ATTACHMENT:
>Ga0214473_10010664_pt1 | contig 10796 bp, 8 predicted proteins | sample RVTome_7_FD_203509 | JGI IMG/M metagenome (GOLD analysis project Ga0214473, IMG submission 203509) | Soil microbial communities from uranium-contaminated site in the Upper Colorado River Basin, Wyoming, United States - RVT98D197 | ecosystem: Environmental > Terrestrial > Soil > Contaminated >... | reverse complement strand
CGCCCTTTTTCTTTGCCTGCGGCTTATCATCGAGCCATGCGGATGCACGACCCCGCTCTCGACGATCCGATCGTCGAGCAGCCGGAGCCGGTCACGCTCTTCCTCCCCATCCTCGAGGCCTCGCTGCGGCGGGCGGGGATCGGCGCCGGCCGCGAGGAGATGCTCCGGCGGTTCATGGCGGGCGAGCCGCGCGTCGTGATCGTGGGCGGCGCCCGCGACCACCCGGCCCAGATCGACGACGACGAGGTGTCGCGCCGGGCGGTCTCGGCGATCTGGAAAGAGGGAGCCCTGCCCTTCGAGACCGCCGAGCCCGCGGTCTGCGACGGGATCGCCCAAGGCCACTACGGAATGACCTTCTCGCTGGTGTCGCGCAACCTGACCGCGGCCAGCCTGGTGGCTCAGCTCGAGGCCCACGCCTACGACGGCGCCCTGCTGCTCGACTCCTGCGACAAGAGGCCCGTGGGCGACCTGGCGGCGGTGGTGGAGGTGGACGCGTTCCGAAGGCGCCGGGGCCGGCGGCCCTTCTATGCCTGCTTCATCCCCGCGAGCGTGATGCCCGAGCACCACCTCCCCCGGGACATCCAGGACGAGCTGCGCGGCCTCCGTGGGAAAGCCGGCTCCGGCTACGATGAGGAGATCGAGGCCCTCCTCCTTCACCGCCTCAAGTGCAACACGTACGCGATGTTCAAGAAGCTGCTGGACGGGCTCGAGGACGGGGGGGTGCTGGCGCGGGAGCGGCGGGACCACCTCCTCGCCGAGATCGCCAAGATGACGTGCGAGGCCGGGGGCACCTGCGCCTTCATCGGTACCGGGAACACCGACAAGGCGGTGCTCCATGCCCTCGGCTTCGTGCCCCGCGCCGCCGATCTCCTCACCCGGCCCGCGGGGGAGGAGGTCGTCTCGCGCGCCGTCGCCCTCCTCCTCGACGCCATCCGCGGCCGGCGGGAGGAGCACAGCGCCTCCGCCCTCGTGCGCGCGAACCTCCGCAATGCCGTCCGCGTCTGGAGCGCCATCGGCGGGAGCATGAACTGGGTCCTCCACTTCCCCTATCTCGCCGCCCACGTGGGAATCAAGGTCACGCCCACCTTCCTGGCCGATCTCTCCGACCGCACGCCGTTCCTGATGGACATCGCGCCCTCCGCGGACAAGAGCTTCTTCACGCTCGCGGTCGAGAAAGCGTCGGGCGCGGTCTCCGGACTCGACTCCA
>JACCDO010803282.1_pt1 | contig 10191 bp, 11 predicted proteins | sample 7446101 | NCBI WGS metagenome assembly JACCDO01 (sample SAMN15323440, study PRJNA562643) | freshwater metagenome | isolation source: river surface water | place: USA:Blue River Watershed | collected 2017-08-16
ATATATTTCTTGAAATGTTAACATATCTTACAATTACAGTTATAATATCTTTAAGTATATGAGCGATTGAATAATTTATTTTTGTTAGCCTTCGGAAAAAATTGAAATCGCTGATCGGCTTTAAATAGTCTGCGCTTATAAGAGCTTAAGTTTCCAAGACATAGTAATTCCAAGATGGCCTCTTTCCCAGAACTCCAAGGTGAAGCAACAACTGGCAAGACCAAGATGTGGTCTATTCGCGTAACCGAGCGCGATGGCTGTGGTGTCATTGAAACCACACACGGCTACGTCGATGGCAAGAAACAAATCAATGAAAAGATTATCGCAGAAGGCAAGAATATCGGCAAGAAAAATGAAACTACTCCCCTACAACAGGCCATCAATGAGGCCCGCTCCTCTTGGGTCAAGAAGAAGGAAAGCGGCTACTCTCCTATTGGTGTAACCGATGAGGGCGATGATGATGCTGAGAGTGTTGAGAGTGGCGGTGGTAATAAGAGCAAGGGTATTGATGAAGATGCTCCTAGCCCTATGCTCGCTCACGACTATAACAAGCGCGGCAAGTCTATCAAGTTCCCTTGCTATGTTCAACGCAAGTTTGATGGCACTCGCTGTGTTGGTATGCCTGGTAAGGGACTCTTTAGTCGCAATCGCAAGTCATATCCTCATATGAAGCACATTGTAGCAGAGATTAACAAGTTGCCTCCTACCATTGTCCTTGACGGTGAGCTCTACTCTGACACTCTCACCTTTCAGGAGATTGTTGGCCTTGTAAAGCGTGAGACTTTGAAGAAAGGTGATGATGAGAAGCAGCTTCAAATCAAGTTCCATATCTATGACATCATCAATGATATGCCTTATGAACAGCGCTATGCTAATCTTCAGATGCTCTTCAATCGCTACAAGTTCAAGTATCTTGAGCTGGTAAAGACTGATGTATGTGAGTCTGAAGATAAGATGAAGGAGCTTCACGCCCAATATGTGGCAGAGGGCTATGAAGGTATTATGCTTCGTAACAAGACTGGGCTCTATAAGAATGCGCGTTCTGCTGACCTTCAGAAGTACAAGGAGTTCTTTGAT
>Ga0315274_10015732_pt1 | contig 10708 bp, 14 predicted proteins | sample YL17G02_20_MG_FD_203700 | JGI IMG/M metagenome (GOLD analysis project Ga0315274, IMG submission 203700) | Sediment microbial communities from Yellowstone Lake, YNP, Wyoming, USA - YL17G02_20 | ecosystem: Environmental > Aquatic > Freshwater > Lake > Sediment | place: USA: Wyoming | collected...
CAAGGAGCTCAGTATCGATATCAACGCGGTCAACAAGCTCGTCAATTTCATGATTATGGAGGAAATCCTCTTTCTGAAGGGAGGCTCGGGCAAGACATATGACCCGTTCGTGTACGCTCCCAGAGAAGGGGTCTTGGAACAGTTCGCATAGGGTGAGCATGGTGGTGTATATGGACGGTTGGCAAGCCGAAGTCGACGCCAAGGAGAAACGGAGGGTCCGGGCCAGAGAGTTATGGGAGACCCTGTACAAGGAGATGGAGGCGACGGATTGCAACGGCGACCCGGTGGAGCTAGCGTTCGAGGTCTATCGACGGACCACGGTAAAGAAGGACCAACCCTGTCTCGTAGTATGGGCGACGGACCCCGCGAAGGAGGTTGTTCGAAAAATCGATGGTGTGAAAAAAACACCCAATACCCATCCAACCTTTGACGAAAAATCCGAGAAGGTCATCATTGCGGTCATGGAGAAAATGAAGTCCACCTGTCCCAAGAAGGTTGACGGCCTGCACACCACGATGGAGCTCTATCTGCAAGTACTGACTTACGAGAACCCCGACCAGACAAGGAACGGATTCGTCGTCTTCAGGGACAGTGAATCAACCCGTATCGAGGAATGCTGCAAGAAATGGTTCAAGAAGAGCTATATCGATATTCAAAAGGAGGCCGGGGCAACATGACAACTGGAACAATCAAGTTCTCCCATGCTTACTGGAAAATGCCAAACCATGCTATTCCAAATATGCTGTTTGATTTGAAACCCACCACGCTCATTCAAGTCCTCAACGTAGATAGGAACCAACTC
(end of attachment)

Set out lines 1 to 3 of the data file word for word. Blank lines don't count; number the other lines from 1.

>Ga0214473_10010664_pt1 | contig 10796 bp, 8 predicted proteins | sample RVTome_7_FD_203509 | JGI IMG/M metagenome (GOLD analysis project Ga0214473, IMG submission 203509) | Soil microbial communities from uranium-contaminated site in the Upper Colorado River Basin, Wyoming, United States - RVT98D197 | ecosystem: Environmental > Terrestrial > Soil > Contaminated >... | reverse complement strand
CGCCCTTTTTCTTTGCCTGCGGCTTATCATCGAGCCATGCGGATGCACGACCCCGCTCTCGACGATCCGATCGTCGAGCAGCCGGAGCCGGTCACGCTCTTCCTCCCCATCCTCGAGGCCTCGCTGCGGCGGGCGGGGATCGGCGCCGGCCGCGAGGAGATGCTCCGGCGGTTCATGGCGGGCGAGCCGCGCGTCGTGATCGTGGGCGGCGCCCGCGACCACCCGGCCCAGATCGACGACGACGAGGTGTCGCGCCGGGCGGTCTCGGCGATCTGGAAAGAGGGAGCCCTGCCCTTCGAGACCGCCGAGCCCGCGGTCTGCGACGGGATCGCCCAAGGCCACTACGGAATGACCTTCTCGCTGGTGTCGCGCAACCTGACCGCGGCCAGCCTGGTGGCTCAGCTCGAGGCCCACGCCTACGACGGCGCCCTGCTGCTCGACTCCTGCGACAAGAGGCCCGTGGGCGACCTGGCGGCGGTGGTGGAGGTGGACGCGTTCCGAAGGCGCCGGGGCCGGCGGCCCTTCTATGCCTGCTTCATCCCCGCGAGCGTGATGCCCGAGCACCACCTCCCCCGGGACATCCAGGACGAGCTGCGCGGCCTCCGTGGGAAAGCCGGCTCCGGCTACGATGAGGAGATCGAGGCCCTCCTCCTTCACCGCCTCAAGTGCAACACGTACGCGATGTTCAAGAAGCTGCTGGACGGGCTCGAGGACGGGGGGGTGCTGGCGCGGGAGCGGCGGGACCACCTCCTCGCCGAGATCGCCAAGATGACGTGCGAGGCCGGGGGCACCTGCGCCTTCATCGGTACCGGGAACACCGACAAGGCGGTGCTCCATGCCCTCGGCTTCGTGCCCCGCGCCGCCGATCTCCTCACCCGGCCCGCGGGGGAGGAGGTCGTCTCGCGCGCCGTCGCCCTCCTCCTCGACGCCATCCGCGGCCGGCGGGAGGAGCACAGCGCCTCCGCCCTCGTGCGCGCGAACCTCCGCAATGCCGTCCGCGTCTGGAGCGCCATCGGCGGGAGCATGAACTGGGTCCTCCACTTCCCCTATCTCGCCGCCCACGTGGGAATCAAGGTCACGCCCACCTTCCTGGCCGATCTCTCCGACCGCACGCCGTTCCTGATGGACATCGCGCCCTCCGCGGACAAGAGCTTCTTCACGCTCGCGGTCGAGAAAGCGTCGGGCGCGGTCTCCGGACTCGACTCCA
>JACCDO010803282.1_pt1 | contig 10191 bp, 11 predicted proteins | sample 7446101 | NCBI WGS metagenome assembly JACCDO01 (sample SAMN15323440, study PRJNA562643) | freshwater metagenome | isolation source: river surface water | place: USA:Blue River Watershed | collected 2017-08-16